Skip to content

Early May projected opening date for Salmon Arm’s Ross Street Underpass

Marine Park crossing to be decommissioned after underpass opens
The City of Salmon Arm predicts the Ross Street Underpass, pictured here on March 27, will be open at the beginning of May 2023. (Martha Wickett-Salmon Arm Observer)

The Ross Street Underpass is expected to be open for traffic at the beginning of May.

The latest update from the city stated the contractor will be putting the finishing surfaces on the walls and roads during the next month.

While the city noted the existing Marine Park Crossing will be decommissioned shortly after the underpass opens, some members of the public have questioned why it couldn’t also remain open.

Rob Niewenhiuzen, the city’s director of engineering and public works, noted that one of the main drivers for the Ross Street Underpass project was safety for both vehicular and active transportation users.

“At-grade crossings are inherently unsafe as they allow for interactions between trains and other users, and the proximity of the intersection to the train tracks makes Marine Park especially risky as boat trailers hang over the tracks while the main vehicle is stopped at the intersection.”

He said many of the grants received are contingent on having the at-grade crossing removed due to the safety concerns.

Niewenhuizen noted the Ross Street Underpass has been designed with active transportation in mind. Sidewalks are on both sides of the underpass, with one of them raised to reduce the maximum grade to two per cent for those with mobility issues.

Mayor Alan Harrison confirmed that the Narcisse crossing near Churches Thrift Shop will remain open and, while the Marine Park Crossing will be closed, it will be available as an emergency crossing, should that be necessary.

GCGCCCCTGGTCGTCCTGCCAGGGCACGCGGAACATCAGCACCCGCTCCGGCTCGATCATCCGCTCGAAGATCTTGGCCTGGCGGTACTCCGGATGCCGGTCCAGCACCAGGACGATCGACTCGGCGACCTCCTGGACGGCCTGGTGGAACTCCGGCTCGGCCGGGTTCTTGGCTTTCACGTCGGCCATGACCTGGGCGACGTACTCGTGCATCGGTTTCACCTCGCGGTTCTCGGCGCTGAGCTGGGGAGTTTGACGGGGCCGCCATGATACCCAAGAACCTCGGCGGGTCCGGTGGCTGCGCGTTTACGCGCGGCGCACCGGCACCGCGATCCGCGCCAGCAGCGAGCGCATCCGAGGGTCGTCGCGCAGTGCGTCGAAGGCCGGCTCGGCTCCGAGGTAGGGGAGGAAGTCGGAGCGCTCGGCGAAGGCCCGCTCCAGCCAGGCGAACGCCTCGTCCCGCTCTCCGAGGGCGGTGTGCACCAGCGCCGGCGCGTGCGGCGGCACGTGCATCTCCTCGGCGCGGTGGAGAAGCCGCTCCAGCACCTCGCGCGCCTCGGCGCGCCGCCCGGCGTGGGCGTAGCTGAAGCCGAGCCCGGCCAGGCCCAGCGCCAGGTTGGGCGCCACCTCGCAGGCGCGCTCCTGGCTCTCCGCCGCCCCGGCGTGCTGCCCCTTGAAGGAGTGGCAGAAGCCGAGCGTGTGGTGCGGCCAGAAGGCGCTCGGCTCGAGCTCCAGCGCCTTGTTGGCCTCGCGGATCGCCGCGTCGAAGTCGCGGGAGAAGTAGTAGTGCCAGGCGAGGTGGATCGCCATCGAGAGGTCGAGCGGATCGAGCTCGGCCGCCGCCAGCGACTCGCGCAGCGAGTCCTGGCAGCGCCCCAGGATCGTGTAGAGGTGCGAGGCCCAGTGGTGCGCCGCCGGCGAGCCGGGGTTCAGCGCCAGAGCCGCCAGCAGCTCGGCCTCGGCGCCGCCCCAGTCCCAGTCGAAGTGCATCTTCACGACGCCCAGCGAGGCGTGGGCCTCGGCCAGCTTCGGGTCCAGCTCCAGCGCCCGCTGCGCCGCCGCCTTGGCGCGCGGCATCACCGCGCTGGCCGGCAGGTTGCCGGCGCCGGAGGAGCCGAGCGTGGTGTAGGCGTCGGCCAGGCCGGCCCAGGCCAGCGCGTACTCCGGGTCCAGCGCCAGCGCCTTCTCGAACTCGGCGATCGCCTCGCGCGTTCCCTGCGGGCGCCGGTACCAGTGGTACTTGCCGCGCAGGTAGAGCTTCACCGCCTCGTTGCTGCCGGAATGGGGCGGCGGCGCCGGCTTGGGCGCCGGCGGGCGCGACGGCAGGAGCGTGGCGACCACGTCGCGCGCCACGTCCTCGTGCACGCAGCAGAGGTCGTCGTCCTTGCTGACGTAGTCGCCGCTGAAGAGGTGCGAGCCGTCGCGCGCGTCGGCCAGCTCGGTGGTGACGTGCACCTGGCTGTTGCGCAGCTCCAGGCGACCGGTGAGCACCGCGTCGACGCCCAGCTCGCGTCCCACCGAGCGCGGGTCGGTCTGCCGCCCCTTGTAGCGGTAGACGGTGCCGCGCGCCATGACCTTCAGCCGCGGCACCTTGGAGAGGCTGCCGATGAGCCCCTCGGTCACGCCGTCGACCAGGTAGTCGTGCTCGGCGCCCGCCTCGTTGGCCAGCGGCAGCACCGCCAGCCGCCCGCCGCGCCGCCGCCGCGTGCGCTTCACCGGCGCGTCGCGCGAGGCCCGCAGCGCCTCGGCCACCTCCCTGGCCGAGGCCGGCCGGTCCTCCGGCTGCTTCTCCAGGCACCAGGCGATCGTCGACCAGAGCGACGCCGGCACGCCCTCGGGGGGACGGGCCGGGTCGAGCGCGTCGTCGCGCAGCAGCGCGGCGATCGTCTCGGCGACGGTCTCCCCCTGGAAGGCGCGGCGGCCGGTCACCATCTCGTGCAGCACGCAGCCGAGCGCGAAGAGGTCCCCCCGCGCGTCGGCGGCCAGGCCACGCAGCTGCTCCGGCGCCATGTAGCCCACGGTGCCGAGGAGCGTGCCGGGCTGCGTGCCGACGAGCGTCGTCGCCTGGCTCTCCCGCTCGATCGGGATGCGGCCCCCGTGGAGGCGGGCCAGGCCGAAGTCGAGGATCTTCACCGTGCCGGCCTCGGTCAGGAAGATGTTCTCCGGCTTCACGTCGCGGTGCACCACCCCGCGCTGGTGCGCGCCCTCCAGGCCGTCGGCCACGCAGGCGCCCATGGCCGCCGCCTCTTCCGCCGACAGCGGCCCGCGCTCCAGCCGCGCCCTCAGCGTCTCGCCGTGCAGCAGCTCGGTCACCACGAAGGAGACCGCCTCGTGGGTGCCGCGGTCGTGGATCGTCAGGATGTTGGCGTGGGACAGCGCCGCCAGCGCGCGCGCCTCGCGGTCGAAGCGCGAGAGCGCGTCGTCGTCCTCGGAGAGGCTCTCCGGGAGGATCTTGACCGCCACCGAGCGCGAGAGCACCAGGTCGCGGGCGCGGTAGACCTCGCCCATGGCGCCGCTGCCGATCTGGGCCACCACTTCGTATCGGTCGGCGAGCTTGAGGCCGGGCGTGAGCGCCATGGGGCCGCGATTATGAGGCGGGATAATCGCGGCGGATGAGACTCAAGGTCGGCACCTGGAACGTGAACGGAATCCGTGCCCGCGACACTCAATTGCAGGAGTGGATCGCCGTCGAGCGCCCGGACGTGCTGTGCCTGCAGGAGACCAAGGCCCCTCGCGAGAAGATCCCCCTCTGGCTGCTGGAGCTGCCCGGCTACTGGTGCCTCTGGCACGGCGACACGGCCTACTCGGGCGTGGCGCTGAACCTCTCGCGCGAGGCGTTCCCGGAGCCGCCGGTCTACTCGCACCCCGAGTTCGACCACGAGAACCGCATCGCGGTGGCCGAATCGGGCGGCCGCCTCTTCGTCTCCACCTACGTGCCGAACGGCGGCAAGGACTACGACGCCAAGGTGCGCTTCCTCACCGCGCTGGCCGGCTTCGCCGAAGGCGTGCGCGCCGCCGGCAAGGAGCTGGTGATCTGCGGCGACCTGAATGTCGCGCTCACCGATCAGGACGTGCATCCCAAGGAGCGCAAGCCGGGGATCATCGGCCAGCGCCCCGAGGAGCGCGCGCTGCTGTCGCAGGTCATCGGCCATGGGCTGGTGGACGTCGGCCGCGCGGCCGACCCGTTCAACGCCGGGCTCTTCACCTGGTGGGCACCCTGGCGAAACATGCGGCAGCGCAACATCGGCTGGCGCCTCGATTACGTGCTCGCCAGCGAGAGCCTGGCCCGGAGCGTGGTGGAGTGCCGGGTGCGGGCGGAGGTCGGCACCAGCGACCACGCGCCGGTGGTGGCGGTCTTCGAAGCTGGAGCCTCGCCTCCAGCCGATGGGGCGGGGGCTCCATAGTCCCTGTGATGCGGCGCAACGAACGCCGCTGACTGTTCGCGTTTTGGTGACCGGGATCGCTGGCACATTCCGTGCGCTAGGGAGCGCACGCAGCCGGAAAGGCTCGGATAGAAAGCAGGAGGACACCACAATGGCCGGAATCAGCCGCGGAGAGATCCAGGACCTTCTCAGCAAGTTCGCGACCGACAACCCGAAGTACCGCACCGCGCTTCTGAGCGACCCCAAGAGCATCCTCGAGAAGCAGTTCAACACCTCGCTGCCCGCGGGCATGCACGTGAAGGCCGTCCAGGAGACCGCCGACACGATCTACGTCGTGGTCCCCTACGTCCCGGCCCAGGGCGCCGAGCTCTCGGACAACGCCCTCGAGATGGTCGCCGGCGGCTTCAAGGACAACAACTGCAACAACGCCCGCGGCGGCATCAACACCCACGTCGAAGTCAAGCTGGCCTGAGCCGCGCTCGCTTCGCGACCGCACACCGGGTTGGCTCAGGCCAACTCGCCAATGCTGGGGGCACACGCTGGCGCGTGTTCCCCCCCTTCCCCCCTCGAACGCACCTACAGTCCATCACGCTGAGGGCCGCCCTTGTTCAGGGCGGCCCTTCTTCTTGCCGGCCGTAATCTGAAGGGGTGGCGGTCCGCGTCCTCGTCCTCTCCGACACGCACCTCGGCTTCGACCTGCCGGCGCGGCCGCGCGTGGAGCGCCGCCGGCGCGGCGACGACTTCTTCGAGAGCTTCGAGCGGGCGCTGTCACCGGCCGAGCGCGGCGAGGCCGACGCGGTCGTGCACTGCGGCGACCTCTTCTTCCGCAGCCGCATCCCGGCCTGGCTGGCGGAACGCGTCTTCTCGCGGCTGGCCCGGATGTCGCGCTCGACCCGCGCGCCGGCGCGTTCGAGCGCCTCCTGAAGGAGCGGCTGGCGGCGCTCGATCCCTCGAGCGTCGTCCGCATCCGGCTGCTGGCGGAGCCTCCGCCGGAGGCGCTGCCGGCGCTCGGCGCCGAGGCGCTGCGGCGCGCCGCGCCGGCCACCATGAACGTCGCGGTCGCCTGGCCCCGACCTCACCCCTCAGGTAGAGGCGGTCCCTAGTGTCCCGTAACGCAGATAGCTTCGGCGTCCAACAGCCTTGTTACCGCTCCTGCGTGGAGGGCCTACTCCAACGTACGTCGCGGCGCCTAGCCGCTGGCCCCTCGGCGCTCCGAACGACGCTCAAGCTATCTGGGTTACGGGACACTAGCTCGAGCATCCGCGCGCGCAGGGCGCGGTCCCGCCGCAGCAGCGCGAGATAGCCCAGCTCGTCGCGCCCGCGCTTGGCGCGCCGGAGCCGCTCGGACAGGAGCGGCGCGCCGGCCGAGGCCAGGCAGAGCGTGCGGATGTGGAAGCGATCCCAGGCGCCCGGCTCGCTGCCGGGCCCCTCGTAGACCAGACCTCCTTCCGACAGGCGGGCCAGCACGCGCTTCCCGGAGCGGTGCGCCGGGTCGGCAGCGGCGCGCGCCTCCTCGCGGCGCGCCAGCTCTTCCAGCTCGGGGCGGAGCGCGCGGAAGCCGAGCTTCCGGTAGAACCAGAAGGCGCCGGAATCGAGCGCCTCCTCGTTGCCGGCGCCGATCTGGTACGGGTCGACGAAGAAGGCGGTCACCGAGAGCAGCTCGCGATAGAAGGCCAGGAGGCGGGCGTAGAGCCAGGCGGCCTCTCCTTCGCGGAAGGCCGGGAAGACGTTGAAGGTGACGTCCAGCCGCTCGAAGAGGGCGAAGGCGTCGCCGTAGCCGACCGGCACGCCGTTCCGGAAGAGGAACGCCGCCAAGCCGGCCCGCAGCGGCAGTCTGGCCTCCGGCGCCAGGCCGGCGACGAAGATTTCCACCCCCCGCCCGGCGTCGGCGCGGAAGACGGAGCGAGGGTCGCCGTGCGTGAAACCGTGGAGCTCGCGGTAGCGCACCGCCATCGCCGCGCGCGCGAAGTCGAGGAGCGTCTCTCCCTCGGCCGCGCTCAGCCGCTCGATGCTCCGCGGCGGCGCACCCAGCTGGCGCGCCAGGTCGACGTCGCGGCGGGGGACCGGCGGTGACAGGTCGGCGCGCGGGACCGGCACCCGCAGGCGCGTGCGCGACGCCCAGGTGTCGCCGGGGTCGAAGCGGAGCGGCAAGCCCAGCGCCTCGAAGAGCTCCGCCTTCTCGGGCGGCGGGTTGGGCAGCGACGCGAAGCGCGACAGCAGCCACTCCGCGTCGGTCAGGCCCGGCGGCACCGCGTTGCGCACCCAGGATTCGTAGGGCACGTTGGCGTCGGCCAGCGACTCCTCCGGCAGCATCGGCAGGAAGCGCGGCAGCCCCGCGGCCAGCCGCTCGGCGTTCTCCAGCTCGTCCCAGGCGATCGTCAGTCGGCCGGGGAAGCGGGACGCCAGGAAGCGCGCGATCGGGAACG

Harrison reiterated that Marine Park crossing is controlled by Transport Canada, which determines what safety upgrades are required. The city was required to finance and complete those improvements.

As trains became longer, and road and pedestrian traffic heavier, the intersection is failing, with traffic back ups on both sides and across other intersections.

“It was only a matter of time before Transport Canada would require a stop light there, and perhaps further improvements, many of which would be costly, and still we’d have a far from ideal situation.”

He said the Ross Street Underpass means the city can avoid these problems.

Read more: Council awards contract for Ross Street underpass

Read more: Ross Street Underpass in Salmon Arm to be complete in April 2023
Like us on Facebook and follow us on Twitter and subscribe to our daily newsletter.


Martha Wickett

About the Author: Martha Wickett

came to Salmon Arm in May of 2004 to work at the Observer. I was looking for a change from the hustle and bustle of the Lower Mainland, where I had spent more than a decade working in community newspapers.
Read more